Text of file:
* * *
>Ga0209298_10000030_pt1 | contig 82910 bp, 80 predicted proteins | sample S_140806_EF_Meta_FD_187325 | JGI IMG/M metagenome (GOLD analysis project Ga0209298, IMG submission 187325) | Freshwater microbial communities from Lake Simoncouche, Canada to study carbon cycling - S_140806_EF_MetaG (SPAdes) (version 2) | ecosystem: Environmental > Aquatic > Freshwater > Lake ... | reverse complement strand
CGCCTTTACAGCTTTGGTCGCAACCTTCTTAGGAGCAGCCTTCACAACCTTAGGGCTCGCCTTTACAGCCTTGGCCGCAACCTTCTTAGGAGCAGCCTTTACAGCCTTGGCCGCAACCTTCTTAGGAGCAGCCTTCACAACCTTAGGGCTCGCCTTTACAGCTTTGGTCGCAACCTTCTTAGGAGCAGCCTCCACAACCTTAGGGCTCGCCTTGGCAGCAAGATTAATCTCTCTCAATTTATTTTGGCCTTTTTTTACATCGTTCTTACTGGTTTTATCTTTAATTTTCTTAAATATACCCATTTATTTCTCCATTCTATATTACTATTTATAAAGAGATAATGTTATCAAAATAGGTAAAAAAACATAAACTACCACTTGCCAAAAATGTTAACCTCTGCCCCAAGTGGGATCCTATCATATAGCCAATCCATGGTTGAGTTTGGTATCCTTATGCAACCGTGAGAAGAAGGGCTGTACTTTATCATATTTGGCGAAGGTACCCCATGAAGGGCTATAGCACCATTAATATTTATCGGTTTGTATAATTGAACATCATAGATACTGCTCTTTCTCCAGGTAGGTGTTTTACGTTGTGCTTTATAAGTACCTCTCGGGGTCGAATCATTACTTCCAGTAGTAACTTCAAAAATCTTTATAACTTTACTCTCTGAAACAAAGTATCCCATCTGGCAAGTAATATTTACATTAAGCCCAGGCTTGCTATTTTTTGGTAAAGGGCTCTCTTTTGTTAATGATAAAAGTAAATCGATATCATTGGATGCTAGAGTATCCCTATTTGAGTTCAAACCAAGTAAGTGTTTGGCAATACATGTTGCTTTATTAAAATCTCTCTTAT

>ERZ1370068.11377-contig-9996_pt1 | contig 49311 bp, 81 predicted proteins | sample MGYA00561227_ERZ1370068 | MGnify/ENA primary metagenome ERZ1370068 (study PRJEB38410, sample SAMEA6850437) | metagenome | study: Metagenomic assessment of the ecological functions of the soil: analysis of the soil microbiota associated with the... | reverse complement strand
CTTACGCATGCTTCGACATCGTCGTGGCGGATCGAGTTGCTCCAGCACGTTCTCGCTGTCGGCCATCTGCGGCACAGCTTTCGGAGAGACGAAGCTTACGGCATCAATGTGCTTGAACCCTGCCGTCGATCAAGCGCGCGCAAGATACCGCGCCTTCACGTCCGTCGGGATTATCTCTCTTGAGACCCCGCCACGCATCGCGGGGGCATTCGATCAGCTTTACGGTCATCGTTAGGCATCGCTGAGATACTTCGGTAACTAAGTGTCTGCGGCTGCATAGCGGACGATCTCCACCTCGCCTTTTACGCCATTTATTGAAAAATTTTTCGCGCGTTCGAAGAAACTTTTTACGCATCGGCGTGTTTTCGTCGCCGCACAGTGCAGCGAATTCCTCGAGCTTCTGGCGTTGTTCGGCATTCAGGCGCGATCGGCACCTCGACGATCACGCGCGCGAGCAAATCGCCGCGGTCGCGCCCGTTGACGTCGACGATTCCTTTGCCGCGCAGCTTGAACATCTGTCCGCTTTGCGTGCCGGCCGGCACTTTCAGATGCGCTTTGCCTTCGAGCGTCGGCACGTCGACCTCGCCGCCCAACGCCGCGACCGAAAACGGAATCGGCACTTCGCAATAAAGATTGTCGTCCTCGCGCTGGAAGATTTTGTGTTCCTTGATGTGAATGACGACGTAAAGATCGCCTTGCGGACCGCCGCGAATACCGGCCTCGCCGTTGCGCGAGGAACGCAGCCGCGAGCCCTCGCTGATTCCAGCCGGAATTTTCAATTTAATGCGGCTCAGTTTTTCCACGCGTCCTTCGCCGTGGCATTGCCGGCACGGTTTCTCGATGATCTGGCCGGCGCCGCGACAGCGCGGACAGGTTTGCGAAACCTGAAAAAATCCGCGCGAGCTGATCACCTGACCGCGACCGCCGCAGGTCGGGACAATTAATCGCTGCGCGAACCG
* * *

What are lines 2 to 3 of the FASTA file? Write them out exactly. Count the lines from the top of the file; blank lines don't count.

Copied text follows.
CGCCTTTACAGCTTTGGTCGCAACCTTCTTAGGAGCAGCCTTCACAACCTTAGGGCTCGCCTTTACAGCCTTGGCCGCAACCTTCTTAGGAGCAGCCTTTACAGCCTTGGCCGCAACCTTCTTAGGAGCAGCCTTCACAACCTTAGGGCTCGCCTTTACAGCTTTGGTCGCAACCTTCTTAGGAGCAGCCTCCACAACCTTAGGGCTCGCCTTGGCAGCAAGATTAATCTCTCTCAATTTATTTTGGCCTTTTTTTACATCGTTCTTACTGGTTTTATCTTTAATTTTCTTAAATATACCCATTTATTTCTCCATTCTATATTACTATTTATAAAGAGATAATGTTATCAAAATAGGTAAAAAAACATAAACTACCACTTGCCAAAAATGTTAACCTCTGCCCCAAGTGGGATCCTATCATATAGCCAATCCATGGTTGAGTTTGGTATCCTTATGCAACCGTGAGAAGAAGGGCTGTACTTTATCATATTTGGCGAAGGTACCCCATGAAGGGCTATAGCACCATTAATATTTATCGGTTTGTATAATTGAACATCATAGATACTGCTCTTTCTCCAGGTAGGTGTTTTACGTTGTGCTTTATAAGTACCTCTCGGGGTCGAATCATTACTTCCAGTAGTAACTTCAAAAATCTTTATAACTTTACTCTCTGAAACAAAGTATCCCATCTGGCAAGTAATATTTACATTAAGCCCAGGCTTGCTATTTTTTGGTAAAGGGCTCTCTTTTGTTAATGATAAAAGTAAATCGATATCATTGGATGCTAGAGTATCCCTATTTGAGTTCAAACCAAGTAAGTGTTTGGCAATACATGTTGCTTTATTAAAATCTCTCTTAT

>ERZ1370068.11377-contig-9996_pt1 | contig 49311 bp, 81 predicted proteins | sample MGYA00561227_ERZ1370068 | MGnify/ENA primary metagenome ERZ1370068 (study PRJEB38410, sample SAMEA6850437) | metagenome | study: Metagenomic assessment of the ecological functions of the soil: analysis of the soil microbiota associated with the... | reverse complement strand